Leaving Your Kids in the Car Shouldn't Get You Arrested

car steering wheelIt was just a couple weeks ago that my husband and I left our boys, who are 8 and 6 years old, in the truck while we made a quick grocery stop. It was a cool rainy day, we were gone for maybe five minutes, our kids had fun chatting about Minecraft while my husband and I enjoyed a brief moment of adult time.

I don't leave them in the car a lot, but I've certainly done it. On weather-appropriate days, in a locked vehicle, when I'm going to be gone for the amount of time it takes to microwave a bag of popcorn? Frankly, I don't see anything wrong with it. But I won't be leaving them on their own again for a long, long time -- and the reason is both sad and infuriating.


I decided the car is officially off-limits for a kid on their own when I read this powerful Salon essay, "The Day I Left My Son in the Car." In it, author Kim Brooks details what happened after she left her 4-year-old son for a few minutes while she bought a pair of child headphones for an upcoming flight: A "Good Samaritan" (this is me doing exaggerated air quotes) captured video of her son on their cellphone camera and called the police. Brooks was eventually charged with contributing to the delinquency of a minor -- a strange-sounding charge that was the result of what her lawyer described as a legal gray area -- resulting in legal fees, 100 hours of community service, and court-required parenting education classes.

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Her experience is nightmarish to read about and prompted me to research the laws in my own state of Oregon. As it turns out, ORS 163.545 states that leaving a child under the age of 10 unattended "in or at any place for such period of time as may be likely to endanger the health or welfare of such child" is a misdemeanor crime: child neglect in the second degree.

Hol. Ee. Shit.

Oregon's law is vague enough for police to make their own judgment calls, which is ... scary. Officer Sara McClurg with the Clackamas County Sheriff's Office crime prevention unit went on record saying that being charged with neglect for leaving a child in the car is "definitely a possibility." She added,

There could be a sexual predator watching that mom. That's all it takes.

McClurg tells parents to "imagine the worst-case scenario" when they're trying to decide whether to leave their kid. Imagine the worst-case scenario. That's how we're supposed to live our lives these days.

This is exactly the mentality Kim Brooks talks about in her essay -- the culture of fearmongering we live in. She asks why with crime rates lower than they were a generation ago, activities we once viewed as harmless (kids heading out to play by themselves, or briefly waiting in a car) are now not only socially taboo, but illegal. She talks about sabotaging ourselves with impossible parenting standards and living in chronic terror that something will happen to our children:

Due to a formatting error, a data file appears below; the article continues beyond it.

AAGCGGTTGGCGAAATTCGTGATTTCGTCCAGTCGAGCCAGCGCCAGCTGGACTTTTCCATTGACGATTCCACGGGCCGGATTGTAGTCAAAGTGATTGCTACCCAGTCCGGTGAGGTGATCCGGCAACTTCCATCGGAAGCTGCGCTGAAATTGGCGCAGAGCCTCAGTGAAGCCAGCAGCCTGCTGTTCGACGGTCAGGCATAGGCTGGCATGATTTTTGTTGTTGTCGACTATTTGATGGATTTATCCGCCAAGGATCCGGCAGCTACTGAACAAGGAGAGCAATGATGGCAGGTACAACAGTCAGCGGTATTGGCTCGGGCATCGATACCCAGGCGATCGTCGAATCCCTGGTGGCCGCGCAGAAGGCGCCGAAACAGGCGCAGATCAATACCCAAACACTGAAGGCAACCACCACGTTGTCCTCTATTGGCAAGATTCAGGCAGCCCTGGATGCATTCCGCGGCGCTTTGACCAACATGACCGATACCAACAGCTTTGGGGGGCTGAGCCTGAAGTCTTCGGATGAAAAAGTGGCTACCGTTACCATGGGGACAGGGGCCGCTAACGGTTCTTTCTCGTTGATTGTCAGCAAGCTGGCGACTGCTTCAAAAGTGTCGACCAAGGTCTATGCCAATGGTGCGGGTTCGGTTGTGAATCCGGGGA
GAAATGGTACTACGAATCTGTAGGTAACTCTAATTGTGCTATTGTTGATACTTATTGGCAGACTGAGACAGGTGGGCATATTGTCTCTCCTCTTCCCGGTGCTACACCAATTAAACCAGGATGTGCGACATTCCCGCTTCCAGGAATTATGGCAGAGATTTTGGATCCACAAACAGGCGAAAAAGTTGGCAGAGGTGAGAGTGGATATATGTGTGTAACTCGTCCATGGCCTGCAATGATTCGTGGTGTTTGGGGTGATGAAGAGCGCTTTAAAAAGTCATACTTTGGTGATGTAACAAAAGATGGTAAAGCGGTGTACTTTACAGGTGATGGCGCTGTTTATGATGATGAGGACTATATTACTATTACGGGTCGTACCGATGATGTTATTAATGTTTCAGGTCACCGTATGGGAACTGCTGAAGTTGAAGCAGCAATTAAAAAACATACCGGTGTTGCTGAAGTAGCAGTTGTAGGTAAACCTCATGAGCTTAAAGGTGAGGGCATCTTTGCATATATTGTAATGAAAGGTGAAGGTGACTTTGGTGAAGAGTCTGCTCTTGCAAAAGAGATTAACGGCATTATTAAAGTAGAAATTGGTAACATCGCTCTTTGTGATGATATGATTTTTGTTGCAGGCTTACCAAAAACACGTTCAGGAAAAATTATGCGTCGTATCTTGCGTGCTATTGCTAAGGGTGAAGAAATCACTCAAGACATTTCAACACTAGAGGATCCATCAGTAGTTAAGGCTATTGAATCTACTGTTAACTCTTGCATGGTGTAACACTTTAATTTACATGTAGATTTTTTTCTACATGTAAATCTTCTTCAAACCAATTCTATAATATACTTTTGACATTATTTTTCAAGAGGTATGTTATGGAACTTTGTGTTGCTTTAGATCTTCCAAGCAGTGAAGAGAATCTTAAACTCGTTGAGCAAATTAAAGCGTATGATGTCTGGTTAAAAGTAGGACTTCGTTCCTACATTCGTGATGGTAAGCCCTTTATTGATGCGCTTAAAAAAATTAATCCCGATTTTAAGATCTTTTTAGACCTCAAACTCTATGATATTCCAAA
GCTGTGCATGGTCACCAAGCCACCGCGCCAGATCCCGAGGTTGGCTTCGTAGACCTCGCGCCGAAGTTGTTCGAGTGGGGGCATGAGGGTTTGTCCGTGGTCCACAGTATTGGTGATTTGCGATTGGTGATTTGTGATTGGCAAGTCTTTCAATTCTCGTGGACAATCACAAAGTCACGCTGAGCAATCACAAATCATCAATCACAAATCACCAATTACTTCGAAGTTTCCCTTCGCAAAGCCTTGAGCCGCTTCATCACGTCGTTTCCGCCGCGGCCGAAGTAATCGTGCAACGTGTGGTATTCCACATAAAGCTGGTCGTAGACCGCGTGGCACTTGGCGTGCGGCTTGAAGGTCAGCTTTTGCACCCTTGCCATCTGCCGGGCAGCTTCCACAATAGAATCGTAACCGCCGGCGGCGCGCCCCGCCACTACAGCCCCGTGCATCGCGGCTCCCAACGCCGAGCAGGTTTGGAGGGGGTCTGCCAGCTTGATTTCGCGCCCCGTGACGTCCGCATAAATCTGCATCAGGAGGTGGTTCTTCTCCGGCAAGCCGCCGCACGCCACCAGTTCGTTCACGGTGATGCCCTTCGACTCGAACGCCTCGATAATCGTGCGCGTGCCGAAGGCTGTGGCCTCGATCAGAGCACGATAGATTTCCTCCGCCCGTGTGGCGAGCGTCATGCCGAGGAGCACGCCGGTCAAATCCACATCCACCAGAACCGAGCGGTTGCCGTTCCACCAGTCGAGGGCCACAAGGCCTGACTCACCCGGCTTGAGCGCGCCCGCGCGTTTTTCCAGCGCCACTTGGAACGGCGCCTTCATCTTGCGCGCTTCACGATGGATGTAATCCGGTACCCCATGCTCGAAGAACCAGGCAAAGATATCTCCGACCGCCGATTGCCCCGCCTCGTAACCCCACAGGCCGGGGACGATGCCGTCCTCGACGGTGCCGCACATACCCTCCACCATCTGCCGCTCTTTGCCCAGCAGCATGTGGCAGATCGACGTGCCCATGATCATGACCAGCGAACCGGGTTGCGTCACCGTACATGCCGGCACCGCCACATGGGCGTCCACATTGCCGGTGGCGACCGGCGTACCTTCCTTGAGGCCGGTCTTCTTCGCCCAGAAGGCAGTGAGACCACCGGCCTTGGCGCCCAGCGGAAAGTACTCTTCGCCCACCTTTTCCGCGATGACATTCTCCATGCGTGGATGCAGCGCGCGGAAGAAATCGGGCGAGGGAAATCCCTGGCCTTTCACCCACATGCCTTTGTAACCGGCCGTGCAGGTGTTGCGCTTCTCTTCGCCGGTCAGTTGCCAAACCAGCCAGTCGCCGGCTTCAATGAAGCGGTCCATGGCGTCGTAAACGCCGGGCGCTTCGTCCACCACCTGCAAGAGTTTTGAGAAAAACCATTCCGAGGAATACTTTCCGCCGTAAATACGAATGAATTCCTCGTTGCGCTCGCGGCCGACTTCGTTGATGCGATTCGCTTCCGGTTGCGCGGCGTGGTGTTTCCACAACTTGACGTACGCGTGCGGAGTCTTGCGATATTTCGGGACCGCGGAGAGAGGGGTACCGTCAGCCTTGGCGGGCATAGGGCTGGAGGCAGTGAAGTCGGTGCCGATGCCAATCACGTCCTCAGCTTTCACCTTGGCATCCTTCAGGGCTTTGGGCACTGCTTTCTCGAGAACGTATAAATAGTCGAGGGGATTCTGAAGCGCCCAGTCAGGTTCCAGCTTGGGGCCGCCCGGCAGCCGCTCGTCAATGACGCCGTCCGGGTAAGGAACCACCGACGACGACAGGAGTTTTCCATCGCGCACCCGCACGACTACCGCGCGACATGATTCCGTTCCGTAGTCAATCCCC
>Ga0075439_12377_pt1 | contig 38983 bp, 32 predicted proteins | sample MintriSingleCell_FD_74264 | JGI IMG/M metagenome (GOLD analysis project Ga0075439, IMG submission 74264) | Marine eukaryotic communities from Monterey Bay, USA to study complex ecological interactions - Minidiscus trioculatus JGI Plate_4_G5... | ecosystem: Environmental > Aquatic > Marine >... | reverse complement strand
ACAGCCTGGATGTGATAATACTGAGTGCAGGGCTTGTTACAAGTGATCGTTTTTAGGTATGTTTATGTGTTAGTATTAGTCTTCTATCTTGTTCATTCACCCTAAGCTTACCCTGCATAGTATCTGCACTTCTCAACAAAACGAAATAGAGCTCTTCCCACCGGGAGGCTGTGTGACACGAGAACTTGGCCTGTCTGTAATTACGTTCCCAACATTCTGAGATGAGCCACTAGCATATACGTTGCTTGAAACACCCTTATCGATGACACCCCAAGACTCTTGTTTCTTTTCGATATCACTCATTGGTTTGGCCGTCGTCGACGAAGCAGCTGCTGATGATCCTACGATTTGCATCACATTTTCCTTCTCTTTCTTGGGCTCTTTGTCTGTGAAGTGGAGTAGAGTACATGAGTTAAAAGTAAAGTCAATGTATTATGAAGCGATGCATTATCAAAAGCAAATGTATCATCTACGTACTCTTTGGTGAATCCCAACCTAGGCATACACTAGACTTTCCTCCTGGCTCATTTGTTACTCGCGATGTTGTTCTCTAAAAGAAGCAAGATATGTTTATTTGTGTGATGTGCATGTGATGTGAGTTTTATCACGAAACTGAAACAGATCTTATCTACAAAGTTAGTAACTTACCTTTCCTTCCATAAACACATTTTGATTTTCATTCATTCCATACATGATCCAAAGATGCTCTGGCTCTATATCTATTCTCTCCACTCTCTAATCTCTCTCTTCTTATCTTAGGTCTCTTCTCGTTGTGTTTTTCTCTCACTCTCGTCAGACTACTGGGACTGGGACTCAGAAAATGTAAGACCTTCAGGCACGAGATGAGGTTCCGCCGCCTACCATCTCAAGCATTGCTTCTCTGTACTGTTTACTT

Anything could happen, is a common refrain voiced by such parents. And I know what they mean. We’ve seen the television movies about abducted children. We’ve heard the heart-rending stories of kids injured in carjackings, or forgotten in sweltering cars. And once you imagine something, imagine what it must have been like for that parent or child who suffered it, it’s not a great leap to imagine it happening to you or your child, and then, if you’re like most parents, you will do anything in your power to prevent it. It’s not a matter of likelihood or statistical significance, but the terrible power of our imagination.

I remember the terrible power of my imagination nearly smothering me when my children were babies. Dangers lurked around every corner: every bumped head was a fractured skull, every sniffle was a fatal disease. Now that they're older I don't feel quite so panicked by their frailty, but I worry about their education, their happiness, their future, and their ability to make it through the school years without being shot by a classmate.

If I indulged my ability to imagine the worst-case scenario in any given situation, I would eventually need to be medicated and locked up. The worst-case scenarios are that my children will get in a car accident on the way to the store and die, they'll trip over something in the parking lot and die, they'll eat contaminated food and die, they'll be diagnosed with cancer and die, they'll be murdered in their sleep while my husband and I aren't watching them for, oh my god, eight full hours.

Is this what we want to teach our children? That they should constantly be thinking of the worst that could possibly happen? Then, my god, why do we do this to ourselves? Because we can't control the world. We can't always stop our children from being hurt. To believe that everything is within our power, that it's our constant never-wavering vigilance that keeps our children breathing, is the surest path to ensure that everything good in our lives is replaced by soul-crushing anxiety.

If there is a law that says my children aren't allowed to be alone in the car until they're 10, so be it. I will abide by that law. But it's a fucked-up symptom of a creeping sickness in our society, one that's not just aimed at parents. It tells us we aren't in charge, it tells us to second-guess our choices, and above all, it tells us to always, always, always be afraid.

Do you think it should be illegal for older kids to be left in a car? (I hope it's obvious I'm not talking about days when the heat is dangerous.)

Image via Karlis Dambrans/Flickr

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